- 2023 marked the first full year of Mongabay’s Conservation Reporting Fellowships, which are offered in both Spanish and English; journalists in the English-language program represented six countries in Africa, Asia and the Americas.
- The fellowships aim to fill gaps in global conservation reporting, as our planet faces the unprecedented crises of climate change, biodiversity loss and the prospects of surpassing the planetary boundaries within which human life on Earth may thrive.
- Look ahead to 2024 for much more to come, as Mongabay expands and our fellowships grow and evolve with us.
As 2023 draws to a close, so, too, does the first full year of Mongabay’s Conservation Reporting Fellowships. Launched at a time of unprecedented planetary upheaval, the program aims to build a new generation of environmental reporters from the world’s biodiversity hotspots. This is the future of reporting on Earth as we know it now — and Earth as it will be in years to come.
As a planet, we broke records left and right this year, from heat waves to catastrophic storms, floods and fires — as well as fossil fuel production — all of which push us closer to the brink of the nine “planetary boundaries” that determine Earth’s suitability for our presence here.
It is paramount that journalists from the most vulnerable, affected regions of the world are equipped to report these phenomena as they happen.
To that end, in 2022, Mongabay established two Y. Eva Tan Fellowship programs, in English and Spanish, to prepare journalists from low- and middle-income tropical countries with the tools and opportunities they need to tackle this job. Each fellowship comprises a cohort of three journalists in each language who work with Mongabay for six months. Ultimately, we hope all fellows will go on to become regular contributors.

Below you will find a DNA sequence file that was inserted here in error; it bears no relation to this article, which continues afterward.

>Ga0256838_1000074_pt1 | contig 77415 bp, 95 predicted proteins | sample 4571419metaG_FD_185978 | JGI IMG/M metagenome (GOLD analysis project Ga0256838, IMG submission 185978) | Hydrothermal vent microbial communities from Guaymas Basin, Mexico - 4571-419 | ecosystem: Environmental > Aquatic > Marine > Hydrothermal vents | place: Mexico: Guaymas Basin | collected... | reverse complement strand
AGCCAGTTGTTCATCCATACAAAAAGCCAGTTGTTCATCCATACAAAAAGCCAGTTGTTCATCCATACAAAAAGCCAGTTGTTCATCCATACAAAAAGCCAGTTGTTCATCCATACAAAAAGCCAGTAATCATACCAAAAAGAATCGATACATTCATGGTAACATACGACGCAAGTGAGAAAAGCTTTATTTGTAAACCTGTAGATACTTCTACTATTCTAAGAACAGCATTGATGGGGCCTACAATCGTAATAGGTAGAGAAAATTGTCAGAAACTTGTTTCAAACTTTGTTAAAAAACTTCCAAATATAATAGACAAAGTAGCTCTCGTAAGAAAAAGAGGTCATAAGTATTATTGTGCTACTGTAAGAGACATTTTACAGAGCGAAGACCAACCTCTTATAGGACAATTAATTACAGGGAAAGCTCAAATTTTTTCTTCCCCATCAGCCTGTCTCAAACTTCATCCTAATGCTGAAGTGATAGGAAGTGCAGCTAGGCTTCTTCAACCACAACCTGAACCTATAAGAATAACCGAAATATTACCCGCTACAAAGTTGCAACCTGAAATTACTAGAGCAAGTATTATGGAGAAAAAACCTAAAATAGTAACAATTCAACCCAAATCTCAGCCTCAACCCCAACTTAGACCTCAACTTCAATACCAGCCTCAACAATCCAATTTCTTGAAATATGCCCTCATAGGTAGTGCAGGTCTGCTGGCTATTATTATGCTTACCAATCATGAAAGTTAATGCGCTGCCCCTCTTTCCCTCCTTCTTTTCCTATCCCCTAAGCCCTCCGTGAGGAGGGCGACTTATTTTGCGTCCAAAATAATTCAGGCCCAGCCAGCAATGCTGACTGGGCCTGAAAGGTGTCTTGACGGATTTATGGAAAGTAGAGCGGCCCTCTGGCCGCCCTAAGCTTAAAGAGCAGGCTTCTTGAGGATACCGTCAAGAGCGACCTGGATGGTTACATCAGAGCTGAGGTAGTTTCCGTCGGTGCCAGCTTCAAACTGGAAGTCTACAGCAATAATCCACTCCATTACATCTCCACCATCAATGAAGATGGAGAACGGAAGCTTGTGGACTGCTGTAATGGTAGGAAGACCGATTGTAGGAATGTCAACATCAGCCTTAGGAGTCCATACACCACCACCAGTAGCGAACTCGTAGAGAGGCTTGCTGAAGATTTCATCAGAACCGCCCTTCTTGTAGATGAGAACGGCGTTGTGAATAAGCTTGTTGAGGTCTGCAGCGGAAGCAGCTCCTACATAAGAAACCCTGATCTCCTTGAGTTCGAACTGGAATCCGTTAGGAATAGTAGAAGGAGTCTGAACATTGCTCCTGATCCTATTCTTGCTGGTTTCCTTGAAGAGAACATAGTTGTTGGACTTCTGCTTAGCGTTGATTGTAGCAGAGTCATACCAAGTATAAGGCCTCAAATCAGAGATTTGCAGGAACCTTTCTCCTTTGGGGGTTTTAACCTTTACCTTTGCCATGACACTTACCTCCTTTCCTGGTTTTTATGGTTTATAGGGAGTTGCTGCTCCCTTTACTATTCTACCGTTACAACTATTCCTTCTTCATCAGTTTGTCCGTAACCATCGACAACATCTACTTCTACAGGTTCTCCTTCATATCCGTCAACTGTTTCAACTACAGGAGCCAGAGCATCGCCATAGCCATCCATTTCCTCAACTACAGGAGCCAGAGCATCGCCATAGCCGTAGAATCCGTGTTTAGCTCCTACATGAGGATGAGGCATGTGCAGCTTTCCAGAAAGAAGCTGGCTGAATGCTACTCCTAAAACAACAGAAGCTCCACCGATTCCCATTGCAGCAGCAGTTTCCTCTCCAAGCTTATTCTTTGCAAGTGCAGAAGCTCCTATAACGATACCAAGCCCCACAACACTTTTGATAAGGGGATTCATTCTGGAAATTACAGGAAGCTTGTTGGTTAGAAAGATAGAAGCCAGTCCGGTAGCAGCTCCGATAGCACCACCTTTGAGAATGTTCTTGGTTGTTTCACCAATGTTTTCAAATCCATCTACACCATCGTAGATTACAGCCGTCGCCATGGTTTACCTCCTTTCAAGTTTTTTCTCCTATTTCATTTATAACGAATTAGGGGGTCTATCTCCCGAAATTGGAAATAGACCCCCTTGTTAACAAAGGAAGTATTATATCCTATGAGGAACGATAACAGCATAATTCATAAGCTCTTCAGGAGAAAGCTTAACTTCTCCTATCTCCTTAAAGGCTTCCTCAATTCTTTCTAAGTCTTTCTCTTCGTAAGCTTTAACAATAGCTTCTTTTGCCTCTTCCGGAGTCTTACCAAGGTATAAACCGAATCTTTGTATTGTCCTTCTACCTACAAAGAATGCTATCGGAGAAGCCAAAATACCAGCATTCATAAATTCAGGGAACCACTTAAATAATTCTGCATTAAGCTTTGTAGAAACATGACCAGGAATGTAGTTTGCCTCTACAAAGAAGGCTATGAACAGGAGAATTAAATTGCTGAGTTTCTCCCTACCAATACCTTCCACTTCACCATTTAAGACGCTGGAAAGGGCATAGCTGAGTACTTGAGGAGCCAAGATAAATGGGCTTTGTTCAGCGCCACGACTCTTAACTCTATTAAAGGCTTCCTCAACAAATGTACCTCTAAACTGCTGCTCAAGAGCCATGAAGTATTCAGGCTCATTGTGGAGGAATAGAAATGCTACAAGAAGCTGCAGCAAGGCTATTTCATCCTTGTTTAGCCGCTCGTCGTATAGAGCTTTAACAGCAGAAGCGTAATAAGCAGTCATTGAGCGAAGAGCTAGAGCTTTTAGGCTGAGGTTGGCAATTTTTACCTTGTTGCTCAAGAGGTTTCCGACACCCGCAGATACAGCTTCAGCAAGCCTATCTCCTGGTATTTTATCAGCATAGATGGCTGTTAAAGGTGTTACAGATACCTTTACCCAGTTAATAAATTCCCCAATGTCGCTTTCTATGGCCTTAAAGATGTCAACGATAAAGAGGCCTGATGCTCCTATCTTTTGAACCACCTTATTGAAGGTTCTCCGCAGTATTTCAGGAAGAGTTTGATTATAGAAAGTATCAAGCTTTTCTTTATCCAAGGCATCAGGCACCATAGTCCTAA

This year, the first three cohorts overlapped, representing six countries in the English-language program: Kenya, the Philippines, Brazil, Nigeria, Suriname and India. As fellowship editor of the English-language program, 2023 presented one of my biggest learning curves ever. This fellowship is framed as a program that mentors and trains the early-career journalists selected to participate — but it goes both ways. I am a student, too. All nine fellows have taught me invaluable lessons on their countries, their regions and life on this planet — and I am grateful for this experience. Thank you all!
Most vitally, the stories that have emerged from this fellowship, though written and reported thousands of miles apart, in seemingly disparate reaches of the world, blatantly show how much we all share in common, as we humans collectively face the climate, biodiversity and social justice crises at hand.
Fellow Abdulkareem Mojeed witnessed this firsthand, as his reporting took him first to Nairobi in September for the inaugural Africa Climate Summit, which resulted in two Mongabay stories, including a prelude to COP28 in Dubai (which he also covered).
Most fellows reported close to home — sometimes discovering surprising things they hadn’t known about their country or region. “The story I wrote on tapirs in Suriname was the most important to me, because it provided information on wildlife protection in Suriname I did not even know,” says fellow Priscilla Misiekaba-Kia. “It also showed that the government has to do more to make sure the protected areas are truly protected and that game wardens have sufficient resources to do their work.”
(And if you haven’t already, have a look at Priscilla’s story on the “Sloth Lady of Suriname” for some uplifting news on conservation with images that should put a smile on your face.)
Some 18,000 kilometers (11,000 miles) away in the Philippines, fellow Jewel S. Cabrera says her first story was special to her “because aside from it being my first Mongabay assignment, it’s also the first time I learned about plastic pellet pollution,” a significant threat to marine environments and ecosystems, particularly in the region where she lives. But it wasn’t all grim news — Jewel found signs of hope. And she followed up this first piece with a story on innovators working on seaweed-based alternatives to plastic food wrappers.